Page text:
Image from mirror.co.uk
“This is my last game. Farewell Badminton World Federation. Farewell my dear badminton,” read a comment by Yu Yang, one of China’s badminton stars on the micro-blogging service Tencent late yesterday. On 1 August, Wednesday, eight badminton players were disqualified from the London 2012 Summer Olympics for playing to lose. This included the World’s Champion badminton doubles team from China that consisted Yu Yang and Wang Xiaoli, as well as their South Korean counterparts, Jung Kyun Eun and Kim Ha Na during their game at the Wembley Arena.
With incessant strokes in the net, sloth-like playing, and intentional dumps out-of-court, the longest rally ended up at only 4 points, attracting loud jeering from the audience, who were not blind to the overt feeble play. The crowd yelled “Off! Off! Off!” to already horrified viewers all around the world, and as the BBC’s David Mercer said, according to the Washington Post, “They’re serving fault and fault! They are just hitting the ball into the net! They are both trying to lose, and that is unforgivable. This is the Olympic Games.”
While both teams had already qualified for the top 16, both wanted to lose in order to avoid playing China’s number-2 team. Wang and Yu to avoid playing teammates, and Jung and Kim to raise their chances of advancing to the following round, as their chances of beating China’s number-2 team were almost zero. While tournament referee Torsten Burg implored and attempted to advice them otherwise, the farce of flagrant disregard for sportsmanship and fair play continued. Consequently, while China did lose 21-11, both teams were jeered off the court, and eventually disqualified.
Similarly, South Korea’s Ha Jung Eun and Kim Min Jung and Indonesia’s Meiliana Jauhari and Greysia Polii were also kicked out from the match for attempting similar feats in their match to improve their standing in the next round. As International Olympic Committee spokesman Mark Adams told The Associated Press, “Such behavior is incompatible with the Olympic values.” Honestly, it was embarrassing at best, not only how the players were making ridiculous faults that should not even be expected from a beginner (not to mention an Olympic athlete), but that they were in flagrant violation of the core of the Olympic Spirit: “The most important thing in the Olympic Games is not to win but to take part, just as the most important thing in life is not the triumph but the struggle. The essential thing is not to have conquered but to have fought well.” Not only have these players failed to play well by not doing their best to honor the sport and play to the best of their ability, their loose morals demean the pride of their country, as well as that of the sport. According to The Indy Channel, while the Chinese badminton coach apologized for the behaviour of China’s players, who “failed to demonstrate their fighting spirit”, Wang and Yu were both indignant on their Weibo accounts and cited reasons such as injury. Although CCTV aired videos of Yu and Wang apologizing, as seen on the Weibo, Yu wrote, “We were injured before the match, and we were using the rule to give up the match to be better prepared for the knockout round. Do you know how much pain we suffer when we athletes get injured and still have to compete?” In addition, Wang accused her injuries and blamed the federation’s “imperfect rules”.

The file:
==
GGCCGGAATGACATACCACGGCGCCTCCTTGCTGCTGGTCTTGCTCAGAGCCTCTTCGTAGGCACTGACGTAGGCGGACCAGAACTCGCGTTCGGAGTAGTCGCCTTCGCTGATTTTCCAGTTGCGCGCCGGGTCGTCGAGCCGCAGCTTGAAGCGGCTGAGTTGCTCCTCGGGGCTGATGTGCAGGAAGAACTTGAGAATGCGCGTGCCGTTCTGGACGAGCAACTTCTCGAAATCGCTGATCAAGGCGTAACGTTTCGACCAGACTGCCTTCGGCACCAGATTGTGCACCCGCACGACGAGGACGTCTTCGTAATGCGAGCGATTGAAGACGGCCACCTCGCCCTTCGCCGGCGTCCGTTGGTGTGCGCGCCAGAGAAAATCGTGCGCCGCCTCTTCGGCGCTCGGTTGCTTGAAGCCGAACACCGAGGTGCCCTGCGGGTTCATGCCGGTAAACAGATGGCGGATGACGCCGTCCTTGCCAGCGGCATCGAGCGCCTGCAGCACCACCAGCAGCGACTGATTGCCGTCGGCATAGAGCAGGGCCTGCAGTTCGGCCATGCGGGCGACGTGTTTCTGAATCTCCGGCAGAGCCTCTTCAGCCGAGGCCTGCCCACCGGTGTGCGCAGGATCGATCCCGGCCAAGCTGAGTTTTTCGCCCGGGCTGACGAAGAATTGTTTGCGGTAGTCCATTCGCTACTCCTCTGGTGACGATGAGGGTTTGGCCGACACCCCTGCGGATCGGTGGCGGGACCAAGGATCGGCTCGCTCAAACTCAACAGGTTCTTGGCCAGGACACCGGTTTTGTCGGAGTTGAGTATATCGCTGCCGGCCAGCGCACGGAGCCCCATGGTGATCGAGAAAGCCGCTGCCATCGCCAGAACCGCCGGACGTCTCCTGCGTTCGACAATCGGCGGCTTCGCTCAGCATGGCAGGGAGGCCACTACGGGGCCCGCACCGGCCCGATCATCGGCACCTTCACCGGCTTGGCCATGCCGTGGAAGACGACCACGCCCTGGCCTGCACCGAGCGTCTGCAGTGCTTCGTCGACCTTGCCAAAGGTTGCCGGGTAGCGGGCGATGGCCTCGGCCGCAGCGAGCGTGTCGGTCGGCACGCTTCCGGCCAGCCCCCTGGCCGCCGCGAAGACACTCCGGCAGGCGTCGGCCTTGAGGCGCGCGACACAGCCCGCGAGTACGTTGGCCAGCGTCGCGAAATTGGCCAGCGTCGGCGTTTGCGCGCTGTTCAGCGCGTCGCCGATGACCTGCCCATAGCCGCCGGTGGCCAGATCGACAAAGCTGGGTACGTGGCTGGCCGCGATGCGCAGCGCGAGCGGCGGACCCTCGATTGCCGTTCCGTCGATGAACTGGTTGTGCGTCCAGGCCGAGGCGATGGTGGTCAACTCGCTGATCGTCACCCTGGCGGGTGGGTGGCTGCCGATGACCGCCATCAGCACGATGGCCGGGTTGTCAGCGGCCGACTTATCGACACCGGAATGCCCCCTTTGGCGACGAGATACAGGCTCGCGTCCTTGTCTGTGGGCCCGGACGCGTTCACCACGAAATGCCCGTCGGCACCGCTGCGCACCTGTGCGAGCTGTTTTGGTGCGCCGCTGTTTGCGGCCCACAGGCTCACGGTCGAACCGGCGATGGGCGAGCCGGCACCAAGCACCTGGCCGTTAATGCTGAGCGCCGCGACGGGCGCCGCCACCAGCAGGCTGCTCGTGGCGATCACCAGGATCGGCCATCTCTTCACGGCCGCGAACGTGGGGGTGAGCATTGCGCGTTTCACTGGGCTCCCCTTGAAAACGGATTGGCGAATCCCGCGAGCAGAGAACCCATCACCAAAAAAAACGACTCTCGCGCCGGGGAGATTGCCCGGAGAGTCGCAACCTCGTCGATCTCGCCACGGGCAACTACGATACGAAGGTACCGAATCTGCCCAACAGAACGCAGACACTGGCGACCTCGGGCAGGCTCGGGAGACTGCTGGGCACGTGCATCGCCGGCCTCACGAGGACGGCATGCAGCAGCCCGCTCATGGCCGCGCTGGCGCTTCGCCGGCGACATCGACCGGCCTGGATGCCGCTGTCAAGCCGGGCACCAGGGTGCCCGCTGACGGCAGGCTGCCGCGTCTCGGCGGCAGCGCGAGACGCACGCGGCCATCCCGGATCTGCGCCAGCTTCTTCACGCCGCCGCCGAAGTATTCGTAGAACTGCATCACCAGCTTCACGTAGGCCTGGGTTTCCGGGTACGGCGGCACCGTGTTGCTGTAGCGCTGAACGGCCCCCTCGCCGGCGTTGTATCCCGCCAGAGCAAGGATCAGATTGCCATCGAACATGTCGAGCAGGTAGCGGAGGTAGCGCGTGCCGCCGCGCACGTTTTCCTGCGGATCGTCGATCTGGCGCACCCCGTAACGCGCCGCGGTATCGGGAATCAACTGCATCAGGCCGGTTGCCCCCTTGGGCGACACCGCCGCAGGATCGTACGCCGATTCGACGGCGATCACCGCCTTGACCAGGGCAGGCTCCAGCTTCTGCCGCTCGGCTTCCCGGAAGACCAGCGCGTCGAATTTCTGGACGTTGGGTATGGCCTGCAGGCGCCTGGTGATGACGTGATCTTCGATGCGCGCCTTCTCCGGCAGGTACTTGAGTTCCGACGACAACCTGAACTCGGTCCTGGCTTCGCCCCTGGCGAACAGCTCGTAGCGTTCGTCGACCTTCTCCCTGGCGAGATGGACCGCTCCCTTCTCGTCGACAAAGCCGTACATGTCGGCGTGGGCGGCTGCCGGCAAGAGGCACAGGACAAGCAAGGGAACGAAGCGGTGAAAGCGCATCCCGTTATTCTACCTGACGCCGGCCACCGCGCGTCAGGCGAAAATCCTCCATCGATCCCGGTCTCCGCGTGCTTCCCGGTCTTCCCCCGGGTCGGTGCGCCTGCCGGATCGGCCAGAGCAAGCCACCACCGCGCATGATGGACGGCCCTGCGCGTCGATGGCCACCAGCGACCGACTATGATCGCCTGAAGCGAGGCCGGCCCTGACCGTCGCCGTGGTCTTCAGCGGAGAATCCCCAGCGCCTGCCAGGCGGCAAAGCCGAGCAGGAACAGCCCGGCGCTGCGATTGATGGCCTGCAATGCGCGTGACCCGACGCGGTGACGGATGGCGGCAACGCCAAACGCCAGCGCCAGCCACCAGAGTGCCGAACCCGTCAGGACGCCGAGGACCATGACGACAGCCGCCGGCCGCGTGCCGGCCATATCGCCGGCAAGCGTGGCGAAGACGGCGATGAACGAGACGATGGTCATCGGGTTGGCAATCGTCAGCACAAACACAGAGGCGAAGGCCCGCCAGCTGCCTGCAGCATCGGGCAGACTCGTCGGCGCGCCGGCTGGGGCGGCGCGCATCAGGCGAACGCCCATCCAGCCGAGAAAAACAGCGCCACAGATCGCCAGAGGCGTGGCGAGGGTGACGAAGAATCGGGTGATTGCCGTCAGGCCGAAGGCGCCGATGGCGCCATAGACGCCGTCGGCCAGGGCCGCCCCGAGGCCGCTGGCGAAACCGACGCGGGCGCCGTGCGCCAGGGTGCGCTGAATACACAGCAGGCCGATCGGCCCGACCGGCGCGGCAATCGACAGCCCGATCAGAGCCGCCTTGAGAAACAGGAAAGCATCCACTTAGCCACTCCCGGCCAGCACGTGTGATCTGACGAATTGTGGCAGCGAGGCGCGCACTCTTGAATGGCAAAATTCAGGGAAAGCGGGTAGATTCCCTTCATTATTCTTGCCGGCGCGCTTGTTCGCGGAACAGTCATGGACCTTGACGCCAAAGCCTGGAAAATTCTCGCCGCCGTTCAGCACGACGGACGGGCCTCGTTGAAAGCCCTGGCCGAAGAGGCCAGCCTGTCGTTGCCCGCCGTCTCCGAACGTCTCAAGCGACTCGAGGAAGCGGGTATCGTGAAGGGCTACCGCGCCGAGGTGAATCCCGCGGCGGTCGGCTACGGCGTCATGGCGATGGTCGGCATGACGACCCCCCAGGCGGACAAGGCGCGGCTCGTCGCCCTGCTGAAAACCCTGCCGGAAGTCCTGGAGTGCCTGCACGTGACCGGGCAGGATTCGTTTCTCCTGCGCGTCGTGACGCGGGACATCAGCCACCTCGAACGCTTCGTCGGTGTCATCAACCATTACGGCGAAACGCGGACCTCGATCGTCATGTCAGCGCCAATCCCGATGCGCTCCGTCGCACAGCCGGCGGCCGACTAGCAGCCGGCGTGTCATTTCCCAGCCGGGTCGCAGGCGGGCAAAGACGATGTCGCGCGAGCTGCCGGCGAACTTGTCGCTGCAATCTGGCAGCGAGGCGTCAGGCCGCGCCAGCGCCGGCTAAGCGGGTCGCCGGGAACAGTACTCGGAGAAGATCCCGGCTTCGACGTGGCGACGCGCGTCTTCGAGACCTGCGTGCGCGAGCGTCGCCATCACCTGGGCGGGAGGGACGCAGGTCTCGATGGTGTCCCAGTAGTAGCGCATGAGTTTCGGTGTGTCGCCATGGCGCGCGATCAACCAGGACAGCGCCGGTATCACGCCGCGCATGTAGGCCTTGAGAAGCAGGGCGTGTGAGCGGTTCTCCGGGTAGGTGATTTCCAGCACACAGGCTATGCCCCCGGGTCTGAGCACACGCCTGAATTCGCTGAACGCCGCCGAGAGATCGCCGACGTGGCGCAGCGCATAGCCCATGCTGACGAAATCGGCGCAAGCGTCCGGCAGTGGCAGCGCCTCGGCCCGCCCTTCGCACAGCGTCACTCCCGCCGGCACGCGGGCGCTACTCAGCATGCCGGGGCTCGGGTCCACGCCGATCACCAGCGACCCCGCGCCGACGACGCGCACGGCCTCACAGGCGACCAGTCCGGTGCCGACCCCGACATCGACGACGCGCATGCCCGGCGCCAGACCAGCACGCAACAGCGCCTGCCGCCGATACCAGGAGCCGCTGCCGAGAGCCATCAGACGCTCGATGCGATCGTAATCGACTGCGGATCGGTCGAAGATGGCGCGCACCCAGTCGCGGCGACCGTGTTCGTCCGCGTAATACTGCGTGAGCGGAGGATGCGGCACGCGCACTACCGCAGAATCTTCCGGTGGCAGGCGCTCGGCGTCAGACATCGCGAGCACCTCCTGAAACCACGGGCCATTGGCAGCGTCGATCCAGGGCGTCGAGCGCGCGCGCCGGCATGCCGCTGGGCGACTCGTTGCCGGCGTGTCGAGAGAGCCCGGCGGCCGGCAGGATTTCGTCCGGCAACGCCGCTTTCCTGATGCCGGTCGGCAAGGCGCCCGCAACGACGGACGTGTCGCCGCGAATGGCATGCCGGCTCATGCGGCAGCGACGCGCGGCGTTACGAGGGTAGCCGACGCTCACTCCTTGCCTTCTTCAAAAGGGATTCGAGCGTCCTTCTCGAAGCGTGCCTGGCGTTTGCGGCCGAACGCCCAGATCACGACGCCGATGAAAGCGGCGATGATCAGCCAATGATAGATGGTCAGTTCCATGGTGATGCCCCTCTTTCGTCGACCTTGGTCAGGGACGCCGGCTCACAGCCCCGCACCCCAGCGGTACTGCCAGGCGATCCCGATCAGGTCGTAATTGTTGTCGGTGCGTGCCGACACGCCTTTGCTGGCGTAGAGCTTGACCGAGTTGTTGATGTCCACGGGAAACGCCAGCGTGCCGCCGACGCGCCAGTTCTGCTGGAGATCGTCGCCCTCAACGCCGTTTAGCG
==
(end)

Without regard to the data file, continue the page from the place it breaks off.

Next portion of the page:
I guess, while Wang, Yu, and the rest of the disqualified players were clearly gunning for gold, and probably viewed their actions as mere stepping stones in the process, I believe, contentiously, that they, simply put, failed to honor the spirit of badminton, of sports, and of the Olympics.